In a statement, PAL said starting March 25, it increase the flights between the Philippines and Greater China to 103 times weekly, from the current 103 times weekly.

The flag carrier will start daily flights for Manila-Jinjiang, and Manila-Guangzhou (Canton) routes, from five times weekly on each route.

Data from the Department of Tourism (DoT) showed China was the Philippines’ second-biggest source of tourists in 2017 with 968,447 arrivals, 43% higher from the previous year.

The DoT attributed the higher number of Chinese tourists to “improved ties between the Philippines and China, added air routes, and the visa upon arrival (VUA) option for Chinese nationals.”

PAL said it will launch new flights to China in the next few months, particularly Tianjin, Shenzhen and Nanning.

The airline is also planning to mount direct flights to Puerto Princesa, Palawan from both Tianjin and Shenzhen, and to Boracay (via Kalibo) from Shenzhen and Nanning.

At present, PAL flies from Manila to Beijing, Shanghai, Hong Kong, Macau and Xiamen. Its other routes include Cebu-Beijing, Kalibo-Beijing, Kalibo-Chengdu, Kalibo-Nanjing, Kalibo-Shanghai Pudong, and Kalibo-Hangzhou.

The government is hoping to attract more Chinese tourists this year.

“We’re expecting to double our tourist arrivals because of increased tourist arrivals from China,” Presidential Spokesperson Herminio Harry L. Roque , Jr. said during a briefing in Baguio City.

“Starting this month, in February, there will be direct charter flight from Xiamen, in Fujian Province in China to Puerto Princesa in Palawan. This is according to the Department of Tourism. In addition, the DoT reported that in order to provide better air connectivity from major tourist source markets to the Philippines, another new route from Tianjin China to Puerto Princesa in Palawan is already on its way,” he added.

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PAL earns 4-star rating from Skytrax

FLAGSHIP carrier Philippine Airlines (PAL) has been certified as a four-star airline by international air transport rating organization Skytrax.

The four-star rating means that the airline company has excellent standards in terms of production and staff services across different assessment categories for both onboard and airport environments.

PAL is the only local airline company to get the four-star rating. There are 40 other airlines in the world which have received this rating.

PAL president and chief operating officer Jaime J. Bautista credited this to their upgrades in the last two years.

“Since 2016, we have embarked on a journey of rolling out in-flight and on-ground innovations, opened new routes, increase connectivity across PAL’s route network, added new aircraft to our fleet and importantly, invested in the Buong Pusong Alaga (whole-hearted training of all our cabin crew, ground crew, and service providers domestically and internationally in order to enhance the passenger travel experience and earn a higher Skytrax rating,” he was quoted as saying in a statement.

Since 2016, PAL has been adding airplanes to its fleet, with a current total of 88 aircraft. It has also renovated eight Airbus A330s to have tri-class cabins.

PAL will be launching non-stop services to Brisbane, New York, as well as flights to India and additional routes to China and Japan within the year.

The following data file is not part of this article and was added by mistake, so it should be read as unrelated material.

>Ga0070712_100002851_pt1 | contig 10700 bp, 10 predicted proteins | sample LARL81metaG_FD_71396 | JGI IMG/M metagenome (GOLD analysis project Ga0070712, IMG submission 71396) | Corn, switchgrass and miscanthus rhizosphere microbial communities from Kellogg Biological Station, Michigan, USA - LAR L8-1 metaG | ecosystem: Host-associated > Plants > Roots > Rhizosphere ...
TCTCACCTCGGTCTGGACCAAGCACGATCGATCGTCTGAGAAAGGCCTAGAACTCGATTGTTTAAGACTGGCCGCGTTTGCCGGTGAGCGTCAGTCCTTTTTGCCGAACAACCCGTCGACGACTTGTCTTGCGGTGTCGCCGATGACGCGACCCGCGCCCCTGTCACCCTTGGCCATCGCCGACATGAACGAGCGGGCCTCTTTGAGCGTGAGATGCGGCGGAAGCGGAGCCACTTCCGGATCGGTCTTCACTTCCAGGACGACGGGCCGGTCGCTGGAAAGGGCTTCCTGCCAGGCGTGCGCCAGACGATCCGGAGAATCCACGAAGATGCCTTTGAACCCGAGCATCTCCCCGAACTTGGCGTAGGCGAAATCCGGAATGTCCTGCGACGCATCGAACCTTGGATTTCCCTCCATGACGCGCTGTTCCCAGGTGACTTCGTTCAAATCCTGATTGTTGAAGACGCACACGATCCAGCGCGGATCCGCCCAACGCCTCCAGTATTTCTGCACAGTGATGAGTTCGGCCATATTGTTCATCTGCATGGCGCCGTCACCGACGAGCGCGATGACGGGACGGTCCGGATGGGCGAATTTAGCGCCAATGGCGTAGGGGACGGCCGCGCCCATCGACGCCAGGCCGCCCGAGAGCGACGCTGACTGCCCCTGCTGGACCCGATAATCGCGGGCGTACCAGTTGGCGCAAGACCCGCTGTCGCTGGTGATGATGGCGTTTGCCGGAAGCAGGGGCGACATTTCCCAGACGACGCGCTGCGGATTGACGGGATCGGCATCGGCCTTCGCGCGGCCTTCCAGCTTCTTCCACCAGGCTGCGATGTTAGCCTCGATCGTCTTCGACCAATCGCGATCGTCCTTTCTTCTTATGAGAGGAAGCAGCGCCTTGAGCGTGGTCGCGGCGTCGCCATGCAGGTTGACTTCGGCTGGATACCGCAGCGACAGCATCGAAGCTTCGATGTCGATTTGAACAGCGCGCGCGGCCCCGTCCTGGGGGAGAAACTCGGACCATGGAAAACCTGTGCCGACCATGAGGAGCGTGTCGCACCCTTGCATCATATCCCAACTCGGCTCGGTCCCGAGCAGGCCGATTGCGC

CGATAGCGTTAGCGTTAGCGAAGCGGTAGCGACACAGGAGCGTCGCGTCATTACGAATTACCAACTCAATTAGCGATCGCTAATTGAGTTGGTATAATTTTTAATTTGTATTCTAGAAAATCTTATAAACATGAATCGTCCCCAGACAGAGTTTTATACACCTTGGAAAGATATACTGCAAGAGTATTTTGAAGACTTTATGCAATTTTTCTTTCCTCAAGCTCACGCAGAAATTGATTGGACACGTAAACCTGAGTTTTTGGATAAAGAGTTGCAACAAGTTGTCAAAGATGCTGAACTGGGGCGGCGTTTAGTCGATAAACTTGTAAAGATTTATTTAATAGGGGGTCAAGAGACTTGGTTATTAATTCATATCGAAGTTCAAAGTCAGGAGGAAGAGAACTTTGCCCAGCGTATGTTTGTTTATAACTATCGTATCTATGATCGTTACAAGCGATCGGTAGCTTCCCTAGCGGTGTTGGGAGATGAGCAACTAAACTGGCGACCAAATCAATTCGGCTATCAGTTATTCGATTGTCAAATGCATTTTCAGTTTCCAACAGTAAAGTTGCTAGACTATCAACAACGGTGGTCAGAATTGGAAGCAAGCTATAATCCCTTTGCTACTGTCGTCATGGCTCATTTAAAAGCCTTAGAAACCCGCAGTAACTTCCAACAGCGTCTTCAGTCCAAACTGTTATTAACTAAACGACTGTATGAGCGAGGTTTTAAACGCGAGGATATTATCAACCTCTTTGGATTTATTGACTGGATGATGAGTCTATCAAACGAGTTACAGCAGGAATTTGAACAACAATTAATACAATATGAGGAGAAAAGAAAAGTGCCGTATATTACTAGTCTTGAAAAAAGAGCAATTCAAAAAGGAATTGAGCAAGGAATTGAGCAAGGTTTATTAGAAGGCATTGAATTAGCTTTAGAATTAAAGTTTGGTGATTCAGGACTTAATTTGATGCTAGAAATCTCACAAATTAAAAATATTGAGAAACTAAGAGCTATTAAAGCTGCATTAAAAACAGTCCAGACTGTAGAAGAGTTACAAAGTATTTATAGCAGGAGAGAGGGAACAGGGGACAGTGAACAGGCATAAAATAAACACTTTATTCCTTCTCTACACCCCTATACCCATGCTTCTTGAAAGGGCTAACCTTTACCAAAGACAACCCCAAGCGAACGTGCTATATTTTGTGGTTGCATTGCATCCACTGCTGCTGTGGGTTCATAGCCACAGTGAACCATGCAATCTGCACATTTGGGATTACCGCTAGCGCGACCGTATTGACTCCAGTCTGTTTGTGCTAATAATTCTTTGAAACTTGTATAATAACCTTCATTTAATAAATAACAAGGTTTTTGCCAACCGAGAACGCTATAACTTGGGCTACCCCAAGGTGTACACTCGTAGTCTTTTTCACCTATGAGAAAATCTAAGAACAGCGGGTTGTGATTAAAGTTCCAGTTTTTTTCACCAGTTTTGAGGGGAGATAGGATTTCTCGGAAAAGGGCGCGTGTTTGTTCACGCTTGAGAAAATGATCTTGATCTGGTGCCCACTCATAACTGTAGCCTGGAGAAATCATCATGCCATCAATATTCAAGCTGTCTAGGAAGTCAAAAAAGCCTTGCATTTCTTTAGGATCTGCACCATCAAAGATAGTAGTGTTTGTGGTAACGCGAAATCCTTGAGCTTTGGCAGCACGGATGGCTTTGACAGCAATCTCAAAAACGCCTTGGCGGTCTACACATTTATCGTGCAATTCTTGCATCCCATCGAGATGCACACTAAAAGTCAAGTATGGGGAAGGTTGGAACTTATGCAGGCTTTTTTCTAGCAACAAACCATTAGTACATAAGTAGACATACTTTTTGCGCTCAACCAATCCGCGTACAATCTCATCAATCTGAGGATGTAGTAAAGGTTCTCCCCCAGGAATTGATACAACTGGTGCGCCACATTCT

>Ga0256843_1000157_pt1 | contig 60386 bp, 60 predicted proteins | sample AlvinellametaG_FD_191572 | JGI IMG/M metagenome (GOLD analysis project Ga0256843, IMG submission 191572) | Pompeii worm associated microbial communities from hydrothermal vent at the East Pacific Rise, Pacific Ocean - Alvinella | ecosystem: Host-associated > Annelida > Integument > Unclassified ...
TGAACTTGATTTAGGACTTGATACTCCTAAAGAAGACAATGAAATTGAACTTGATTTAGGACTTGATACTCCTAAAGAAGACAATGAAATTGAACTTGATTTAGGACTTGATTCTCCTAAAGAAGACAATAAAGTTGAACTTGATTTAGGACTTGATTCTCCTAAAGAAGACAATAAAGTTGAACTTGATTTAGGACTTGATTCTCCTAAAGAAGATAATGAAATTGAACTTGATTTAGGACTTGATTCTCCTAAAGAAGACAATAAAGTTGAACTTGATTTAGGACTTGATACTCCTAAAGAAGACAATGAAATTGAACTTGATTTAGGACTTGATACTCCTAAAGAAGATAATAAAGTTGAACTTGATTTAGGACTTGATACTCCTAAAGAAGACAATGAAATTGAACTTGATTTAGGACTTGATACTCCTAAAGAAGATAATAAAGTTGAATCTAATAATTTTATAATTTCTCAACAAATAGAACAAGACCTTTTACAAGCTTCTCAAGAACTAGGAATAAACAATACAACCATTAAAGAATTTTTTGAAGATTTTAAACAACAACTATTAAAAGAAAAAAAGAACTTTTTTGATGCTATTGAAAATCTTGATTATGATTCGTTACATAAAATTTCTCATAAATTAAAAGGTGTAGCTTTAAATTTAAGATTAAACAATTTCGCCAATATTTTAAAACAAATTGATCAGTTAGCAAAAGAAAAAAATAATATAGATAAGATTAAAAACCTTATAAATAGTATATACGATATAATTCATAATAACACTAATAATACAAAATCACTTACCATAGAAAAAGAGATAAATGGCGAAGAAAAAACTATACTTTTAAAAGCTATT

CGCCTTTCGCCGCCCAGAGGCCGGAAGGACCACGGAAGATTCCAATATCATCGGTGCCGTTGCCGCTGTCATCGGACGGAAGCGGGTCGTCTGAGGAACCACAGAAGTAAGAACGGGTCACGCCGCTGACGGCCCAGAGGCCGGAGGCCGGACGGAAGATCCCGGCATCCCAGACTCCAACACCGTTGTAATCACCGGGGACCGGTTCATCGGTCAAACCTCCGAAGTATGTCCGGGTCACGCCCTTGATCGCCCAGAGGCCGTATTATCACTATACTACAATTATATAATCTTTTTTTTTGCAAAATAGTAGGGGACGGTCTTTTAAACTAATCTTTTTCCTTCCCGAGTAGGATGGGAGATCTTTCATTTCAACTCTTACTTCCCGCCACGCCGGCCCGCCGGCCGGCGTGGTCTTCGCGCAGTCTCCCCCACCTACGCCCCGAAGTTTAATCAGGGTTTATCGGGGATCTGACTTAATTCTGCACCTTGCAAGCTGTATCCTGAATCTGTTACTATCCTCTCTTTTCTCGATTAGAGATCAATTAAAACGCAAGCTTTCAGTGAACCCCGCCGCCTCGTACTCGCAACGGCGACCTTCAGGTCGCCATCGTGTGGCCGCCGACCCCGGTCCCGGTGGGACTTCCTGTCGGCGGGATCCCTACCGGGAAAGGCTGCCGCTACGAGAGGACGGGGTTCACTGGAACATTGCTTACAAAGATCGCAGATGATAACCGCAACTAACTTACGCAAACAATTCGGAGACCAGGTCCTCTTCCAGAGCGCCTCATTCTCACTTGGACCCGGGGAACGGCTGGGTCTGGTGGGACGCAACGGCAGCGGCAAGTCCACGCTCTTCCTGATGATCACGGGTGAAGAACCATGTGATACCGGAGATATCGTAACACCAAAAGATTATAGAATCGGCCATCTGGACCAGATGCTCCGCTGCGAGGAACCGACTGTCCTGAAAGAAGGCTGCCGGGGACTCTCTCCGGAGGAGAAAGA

By the next quarter, PAL will be opening its two-storey, 1,250-sq.m. International Mabuhay Lounge at the Ninoy Aquino International Airport Terminal 2.

Skytrax chief executive officer Edward Plaisted was quoted as saying that the new rating PAL recognizes the airline’s “improvements in terms of product change and development and enhancement of the front-line staff service.

“New and retrofitted aircraft have played an important part in the quality improvement process, and this looks set to develop further when Philippine Airlines introduces the A350 into their fleet,” he added.

“We look for consistency of quality in the four-star rating, and we look to Philippine Airlines to ensure this is duly delivered to customers.”

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PAL says investor talks delayed but fleet expansion still on

Philippine Airlines said on Tuesday its ongoing talks with a potential foreign investor will take “a few more months” to conclude but it vowed to continue expanding operations despite challenges such as congestion at the country’s main airport.

The flag carrier expects to take delivery of 15 planes this year, including four Airbus A350s, under its $2-billion expansion program that will make its fleet one of the youngest in Asia. It plans to phase out the older ones in its current fleet of 88 aircraft.

“It will take a few more months because talking to investors is not really easy,” Jaime J. Bautista, president of the airline’s operator PAL Holdings, Inc., said in a media briefing.

He was earlier hoping to seal a deal with a foreign strategic partner, who may get a minority stake in PAL, last year.

“We are not promising any date. We will just surprise you,” he said, on when the foreign investor will likely come in. He declined to give further information, citing a confidentiality agreement, when asked whether the potential investor was an airline.

“They (potential foreign partner) want to look at profitability of the airline,” he said. “Of course they want to have a good return on their investment and also to have access (to) our market.”

PAL Holdings posted a comprehensive loss of P3.55 billion ($68 million) for the nine months to September last year as rise in costs, including fuel, outpaced revenue growth.

Mr. Bautista said PAL Holdings will also book as additional expenses last year the P6 billion it paid the government in the last quarter to settle navigational fees and other charges.

He said a congested Manila international airport was also a challenge, as he welcomed news that a consortium of seven Philippine conglomerates has offered to transform the airport into a regional hub and expand its capacity.